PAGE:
It’s Not a Review | Remember Me

I’m a fan of interesting concepts. I like playing games that contain them, even if the game isn’t the best, because I like to imagine how great the idea *could* be implemented. The reason why I start this article in such a way is because I’m not 100% sure if Remember Me does as good of a job with its concept as it could have.

To its credit, Remember Me has one of the most unique and interesting concepts I’ve seen in quite a while. The year is 2084 and a company called Memorize has a monopoly on memory. They can be digitized and traded among people. Memory infusions help comatose patients regain their lives. Memory is everything, but the monopoly over them has caused a split in the class structure of Neo-Paris. The Errorists (not making this up, I promise) are a group of freedom fighters that are trying to topple Memorize and end their reign over Neo-Paris. You play as Nilin, the most important member of that group.

From here on the concept gets pretty fun. The levels of which the three main elements are fun vary, but I’ll list my personal preferences in increasing order…of funness…which is totally a word.

First and foremost, the platforming in this game is rather nice. It’s essentially a lot of Uncharted-esque climbing sections with a few extra jumping puzzles thrown in for kicks. The system isn’t too hateful and there’s helpful little “climb over here you idiot” icons lining all of the ledges so you don’t get lost. As I look at a lot of the detail of this world, I almost wish the entire game was more open (ala inFamous) for the simple reason that Neo-Paris is such a weird and interesting world to be in. There’s a lot of back story just sitting behind the billboards and the servant robots and everything else. At the same time, I’m kind of glad they kept it reigned in. The climbing got a little jittery every so often. The game wouldn’t let me climb to particular edges of wall or it wouldn’t let me jump up onto a clearly labeled pole until I completed some sort of arbitrary shimmying ritual. It also doesn’t help that this game’s camera has some fight in it. It’s not as pronounced here as it is in the fighting segments, but it does cause occasional issues.


However, for every problem I have with the platforming (it’s all mostly not a big deal until it gets annoying) I get glimpses of things that would make this a great open world game. Every so often, you’ll run across collectible memory packs. Every so often, you’ll run across panels that show you the location of a hidden cache somewhere in your area using visual clues. It’s all very clever and adds a real open world feel to the game, even if it is suffocatingly linear.

More fun than the climbing is the combat, which isn’t much to write home about until you really dig deep into it. At the end of the day, Remember Me is a brawler. You are one person and you input combos to defeat large groups of enemies. You get several special abilities, such as the ability to stun all the enemies in an area for a certain period of time or a free flow ability that lets you mash the attack buttons to crowd source if you’re feeling overwhelmed (admittedly, a really cool power.) Of itself, however, this isn’t news to anyone that’s played a Capcom brawler before. Heck…it’s expected.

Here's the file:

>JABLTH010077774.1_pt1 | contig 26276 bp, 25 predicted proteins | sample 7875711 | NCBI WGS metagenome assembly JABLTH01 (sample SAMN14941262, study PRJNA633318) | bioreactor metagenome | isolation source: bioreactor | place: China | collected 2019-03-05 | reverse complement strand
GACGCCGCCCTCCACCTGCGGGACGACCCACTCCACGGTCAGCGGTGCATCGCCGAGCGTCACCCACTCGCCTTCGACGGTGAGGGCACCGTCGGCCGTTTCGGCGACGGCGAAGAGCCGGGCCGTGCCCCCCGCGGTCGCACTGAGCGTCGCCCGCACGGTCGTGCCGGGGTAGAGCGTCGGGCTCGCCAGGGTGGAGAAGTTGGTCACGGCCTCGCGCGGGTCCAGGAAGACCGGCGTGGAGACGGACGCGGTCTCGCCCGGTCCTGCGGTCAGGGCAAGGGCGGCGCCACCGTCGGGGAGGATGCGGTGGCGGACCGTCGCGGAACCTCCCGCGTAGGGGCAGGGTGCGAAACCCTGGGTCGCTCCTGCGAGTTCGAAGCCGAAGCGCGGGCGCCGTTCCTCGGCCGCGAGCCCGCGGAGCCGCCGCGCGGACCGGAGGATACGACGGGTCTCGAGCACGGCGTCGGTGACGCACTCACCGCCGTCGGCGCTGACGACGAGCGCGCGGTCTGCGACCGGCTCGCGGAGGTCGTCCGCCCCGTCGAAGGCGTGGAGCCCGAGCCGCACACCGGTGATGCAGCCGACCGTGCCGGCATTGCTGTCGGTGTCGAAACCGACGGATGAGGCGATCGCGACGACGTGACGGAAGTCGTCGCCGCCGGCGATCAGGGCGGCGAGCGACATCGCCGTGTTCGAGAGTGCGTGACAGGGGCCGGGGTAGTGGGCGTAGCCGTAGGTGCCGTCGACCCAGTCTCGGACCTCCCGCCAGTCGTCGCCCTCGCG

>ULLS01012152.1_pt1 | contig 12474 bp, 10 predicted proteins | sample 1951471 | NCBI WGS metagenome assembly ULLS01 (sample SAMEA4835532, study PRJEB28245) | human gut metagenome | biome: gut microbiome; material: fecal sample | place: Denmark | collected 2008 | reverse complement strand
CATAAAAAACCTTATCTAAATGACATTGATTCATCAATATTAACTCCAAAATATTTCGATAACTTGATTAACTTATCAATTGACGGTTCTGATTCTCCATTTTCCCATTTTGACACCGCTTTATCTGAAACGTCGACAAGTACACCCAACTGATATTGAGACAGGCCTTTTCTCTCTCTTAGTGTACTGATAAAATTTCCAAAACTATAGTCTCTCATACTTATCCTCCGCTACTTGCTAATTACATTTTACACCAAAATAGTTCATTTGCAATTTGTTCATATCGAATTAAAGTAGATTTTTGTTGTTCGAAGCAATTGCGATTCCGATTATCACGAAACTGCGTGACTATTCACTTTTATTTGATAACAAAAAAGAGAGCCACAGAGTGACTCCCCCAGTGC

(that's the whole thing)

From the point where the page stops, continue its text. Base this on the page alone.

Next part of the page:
Unfortunately, the combat can be just as fiddly as the platforming, if not more so. The dodge system is great, but unless you have lightning fast reflexes, your combos get broken by strikes more often than should be so. The camera also turns into a big problem sometimes. I would often mash buttons blindly when the camera would spin in such a way that blocked me and most of the enemies from view. This happened often in smaller, restricted combat areas if I got close to a wall or some sort of corner. This being said, if the camera isn’t hindering you and you time your presses right, the combat system is pretty neat.

The real nifty part of the combat is the combo lab. Over the course of the game, you unlock combo slots and Pressens. The Pressens are attack types that you can insert into your combo slots to build your own combos. The are a few different types of Pressens. For instant, you can load Pressens into your combos that heal you or speed up the cool down of your powers. As you play, you can unlock crazy long combos that really help you out in the heat of the moment. The way they work is pretty interesting and mildly helpful too. You press them in a sort of rhythm, only pressing the next button in sequence when you’ve officially struck the enemy. If you’re being attacked, potentially breaking your combo, you can dodge over an enemy and continue your combo where you left off. This is assuming you press the button in time and don’t flip too far away from your target.